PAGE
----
Best-selling author, Netflix star, and professional organizer Marie Kondo has sparked a movement to declutter your home with a powerful style and simple approach. All of which, centers around one basic questions: “Does this bring you joy?”
I’ve personally watched the show and seen the impact it can have. A few weeks back, my wife re-organized our entire basement, while my teen-age step-son cleared out his closet. I have to admit, I was not only shocked with the timing and precision in which they accomplished their tasks, but I was also a little jealous of how it made them feel.
Both shared that it wasn’t easy, clutching each and every item as they debated whether to keep something, donate it, or throw it out. However, when they were done, they remarked how great it felt to see the process through, including a healthy donation pile that will give others joy.
This got me to thinking, can a simple question about “Joy” be applied to the concept of retirement? It’s interesting to consider the many possibilities as well as how it could help in key areas such as work, relationships, and life in retirement.
So, let me start by asking you, “What brings you joy at work?” Obviously, you can’t take all of your work-related items, through them in a pile, and hold each one as you ask this question. However, what you can do, is make a list of the things that give you satisfaction.
This is important because too often people make work the enemy of retirement. Like they are on opposites sides of each other and competing for your time and energy. But work isn’t a bad thing. You may really enjoy your co-workers, appreciate deadlines, or like to mentor others.
Therefore, by writing down what you love about work, you can start developing a plan to replace those things when you make your transition. People who don’t find replacements can end up with a bunch of thoughts and feelings that they can’t sort through, leaving them wondering why their retirement doesn’t look and feel the way they thought it would.
Along a similar line, you can apply the KonMari method to your friends and colleagues by asking, “Who brings me joy?” Now I’m not suggesting that you rely on others to bring you happiness, but rather to begin to categorize (or organize) your relationships in such a way that you can evaluate your social network.
The people you surround yourself with in retirement can be one of the most important factors that dictates how well you make the transition. Long-standing research and ongoing studies suggest that people with strong, supportive networks tend to be healthier and live longer than others. As a result, those of you who are nearing retirement should take concrete steps to spend more time and energy with the people that bring you joy. Emphasizing to them that they are important to you and an essential part your overall retirement plan.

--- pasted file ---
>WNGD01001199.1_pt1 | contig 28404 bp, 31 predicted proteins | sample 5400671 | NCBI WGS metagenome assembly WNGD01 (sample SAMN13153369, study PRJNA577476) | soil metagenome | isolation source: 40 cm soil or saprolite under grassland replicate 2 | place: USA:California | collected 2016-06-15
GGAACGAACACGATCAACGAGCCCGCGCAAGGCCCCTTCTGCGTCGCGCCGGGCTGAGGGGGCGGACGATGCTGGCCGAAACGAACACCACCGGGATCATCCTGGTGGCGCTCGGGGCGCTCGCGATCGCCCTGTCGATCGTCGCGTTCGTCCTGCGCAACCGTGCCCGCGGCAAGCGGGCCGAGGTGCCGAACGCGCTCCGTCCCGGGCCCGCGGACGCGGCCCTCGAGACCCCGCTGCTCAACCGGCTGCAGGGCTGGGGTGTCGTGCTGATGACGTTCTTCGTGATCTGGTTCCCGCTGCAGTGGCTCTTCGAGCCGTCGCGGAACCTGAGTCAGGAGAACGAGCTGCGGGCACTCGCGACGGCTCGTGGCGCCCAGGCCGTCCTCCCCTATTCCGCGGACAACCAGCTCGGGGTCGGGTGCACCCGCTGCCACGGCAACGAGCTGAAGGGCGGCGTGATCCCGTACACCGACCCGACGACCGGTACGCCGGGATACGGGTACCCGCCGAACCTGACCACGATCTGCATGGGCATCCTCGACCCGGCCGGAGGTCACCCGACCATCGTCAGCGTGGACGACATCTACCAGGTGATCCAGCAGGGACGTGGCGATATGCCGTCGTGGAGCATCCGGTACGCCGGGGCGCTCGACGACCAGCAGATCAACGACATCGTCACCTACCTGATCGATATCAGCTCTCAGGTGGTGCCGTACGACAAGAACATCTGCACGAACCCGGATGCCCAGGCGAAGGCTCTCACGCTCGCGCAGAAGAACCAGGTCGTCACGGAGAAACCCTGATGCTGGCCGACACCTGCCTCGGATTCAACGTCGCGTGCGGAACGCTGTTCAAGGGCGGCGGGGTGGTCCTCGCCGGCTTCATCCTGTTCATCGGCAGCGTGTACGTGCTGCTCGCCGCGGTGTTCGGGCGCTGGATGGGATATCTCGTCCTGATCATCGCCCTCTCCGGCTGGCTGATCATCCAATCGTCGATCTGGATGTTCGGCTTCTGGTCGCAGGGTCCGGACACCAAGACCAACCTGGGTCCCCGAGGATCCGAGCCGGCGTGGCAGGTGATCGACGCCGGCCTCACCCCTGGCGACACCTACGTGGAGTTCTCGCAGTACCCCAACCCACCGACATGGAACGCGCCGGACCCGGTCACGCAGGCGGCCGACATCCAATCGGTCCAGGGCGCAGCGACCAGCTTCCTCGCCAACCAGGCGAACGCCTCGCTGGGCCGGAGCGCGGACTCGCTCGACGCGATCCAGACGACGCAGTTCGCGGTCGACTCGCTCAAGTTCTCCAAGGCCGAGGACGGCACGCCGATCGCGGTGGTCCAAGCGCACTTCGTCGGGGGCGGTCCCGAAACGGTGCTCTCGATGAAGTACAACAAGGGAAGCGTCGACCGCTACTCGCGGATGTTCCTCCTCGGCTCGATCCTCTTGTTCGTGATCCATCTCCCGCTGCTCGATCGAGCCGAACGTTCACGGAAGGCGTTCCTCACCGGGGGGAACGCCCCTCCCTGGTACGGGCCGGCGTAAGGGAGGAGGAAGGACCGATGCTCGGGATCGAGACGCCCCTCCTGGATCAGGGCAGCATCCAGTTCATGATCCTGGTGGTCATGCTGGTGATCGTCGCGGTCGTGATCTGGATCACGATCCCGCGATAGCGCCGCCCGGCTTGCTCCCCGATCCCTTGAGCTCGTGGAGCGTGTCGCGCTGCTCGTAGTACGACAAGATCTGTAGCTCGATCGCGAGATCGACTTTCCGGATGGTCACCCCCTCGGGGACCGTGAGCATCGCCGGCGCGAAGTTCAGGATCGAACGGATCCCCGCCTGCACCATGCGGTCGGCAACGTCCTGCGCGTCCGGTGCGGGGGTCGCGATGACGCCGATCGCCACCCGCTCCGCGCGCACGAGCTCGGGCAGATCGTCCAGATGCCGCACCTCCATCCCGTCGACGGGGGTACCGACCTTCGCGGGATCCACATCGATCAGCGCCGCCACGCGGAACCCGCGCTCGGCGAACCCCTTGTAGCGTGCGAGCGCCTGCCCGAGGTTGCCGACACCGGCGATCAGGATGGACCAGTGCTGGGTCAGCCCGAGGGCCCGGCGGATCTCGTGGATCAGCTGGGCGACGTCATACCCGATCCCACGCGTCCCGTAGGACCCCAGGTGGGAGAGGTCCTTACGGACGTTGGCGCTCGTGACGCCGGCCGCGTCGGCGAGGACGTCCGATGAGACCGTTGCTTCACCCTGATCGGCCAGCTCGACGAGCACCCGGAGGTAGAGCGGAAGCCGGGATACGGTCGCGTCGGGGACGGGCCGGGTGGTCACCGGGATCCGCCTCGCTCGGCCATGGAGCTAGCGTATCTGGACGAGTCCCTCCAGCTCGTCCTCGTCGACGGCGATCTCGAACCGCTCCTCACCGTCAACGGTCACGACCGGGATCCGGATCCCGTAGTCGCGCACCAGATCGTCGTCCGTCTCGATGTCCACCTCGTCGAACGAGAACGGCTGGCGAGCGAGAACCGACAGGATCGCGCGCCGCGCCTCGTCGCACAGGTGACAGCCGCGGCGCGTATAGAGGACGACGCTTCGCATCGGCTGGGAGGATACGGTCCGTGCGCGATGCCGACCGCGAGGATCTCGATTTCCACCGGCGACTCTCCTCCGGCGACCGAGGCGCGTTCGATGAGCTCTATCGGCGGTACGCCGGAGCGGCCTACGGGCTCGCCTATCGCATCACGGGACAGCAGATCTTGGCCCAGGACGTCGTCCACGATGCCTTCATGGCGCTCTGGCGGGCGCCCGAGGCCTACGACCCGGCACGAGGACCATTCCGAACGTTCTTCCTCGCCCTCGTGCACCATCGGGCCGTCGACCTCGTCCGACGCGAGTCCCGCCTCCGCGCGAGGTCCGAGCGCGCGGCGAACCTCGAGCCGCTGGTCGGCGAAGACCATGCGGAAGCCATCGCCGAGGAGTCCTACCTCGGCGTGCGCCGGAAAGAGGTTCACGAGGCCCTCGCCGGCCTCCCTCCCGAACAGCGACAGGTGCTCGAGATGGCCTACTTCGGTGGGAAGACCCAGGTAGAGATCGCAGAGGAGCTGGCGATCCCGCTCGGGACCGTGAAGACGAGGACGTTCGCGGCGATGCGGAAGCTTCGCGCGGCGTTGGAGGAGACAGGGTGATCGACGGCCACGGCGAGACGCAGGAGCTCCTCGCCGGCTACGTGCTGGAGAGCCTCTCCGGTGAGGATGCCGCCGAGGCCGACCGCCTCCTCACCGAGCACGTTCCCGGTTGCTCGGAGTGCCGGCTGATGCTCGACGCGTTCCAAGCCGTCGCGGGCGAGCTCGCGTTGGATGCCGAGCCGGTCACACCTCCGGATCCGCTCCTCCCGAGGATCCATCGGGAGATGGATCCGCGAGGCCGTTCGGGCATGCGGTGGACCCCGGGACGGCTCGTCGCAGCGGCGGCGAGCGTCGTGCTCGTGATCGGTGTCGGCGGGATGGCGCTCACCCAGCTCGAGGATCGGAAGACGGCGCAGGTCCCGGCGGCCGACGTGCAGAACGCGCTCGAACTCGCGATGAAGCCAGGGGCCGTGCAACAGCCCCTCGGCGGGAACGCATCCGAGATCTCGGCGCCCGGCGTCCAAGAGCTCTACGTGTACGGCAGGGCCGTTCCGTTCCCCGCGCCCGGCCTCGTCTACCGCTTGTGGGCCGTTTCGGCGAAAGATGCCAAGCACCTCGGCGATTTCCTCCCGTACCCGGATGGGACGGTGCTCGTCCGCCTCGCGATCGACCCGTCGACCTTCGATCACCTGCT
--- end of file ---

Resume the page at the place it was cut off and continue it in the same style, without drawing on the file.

Another key area to consider, is how you will use your time in retirement. There are a lot of options including volunteering, part-time work, starting a business, watching the grand kids, rekindling a hobby, or going back to school, to name a few.
At first, it can feel refreshing to start or do something new, but there can be some hazards. New retirees can end up feeling trapped or guilty about the situation if it doesn’t turn out like they expected. They may have planned to volunteer for a certain organization but find that the work isn’t rewarding. Or maybe they planned to spend more time with the grand kids, but now they are regretting it because they have become a full-time nanny.
They expected this situation to help them replace the things they lost at work or anticipated it would give them a new sense of pride and joy, but it hasn’t… and they feel stuck.
It’s a situation very similar to how someone may feel when they are sorting through their clothes and see a shirt, or jeans with the tags still on it. At one point, that item may have sparked some joy, but it never made it out of the closet or drawer. You can feel stuck because you feel guilty about not wearing it, but at the same time, it’s just not resonating with you. Making the real opportunity here, to put it in the donation pile and let someone else find joy with it.
It’s the same with opportunities and projects in retirement. It’s important to avoid feeling bad or guilty for something you thought would bring you joy but doesn’t any more. Now, I’m not suggesting you walk out of your part-time job, volunteer gig, or give up babysitting your grand kids every day, but rather come to terms with how each of these things fit into your life in retirement and making adjustments as you go.
While applying some aspects of the KonMari method to your retirement can be a great place to start, it may also be beneficial to consider hiring a Certified Retirement Coach to help you sort it all out. Some of the more personal things that people hold onto, or that build up, may go much deeper than these initial questions.
In any event, I hope this article sparks joy for your life in retirement!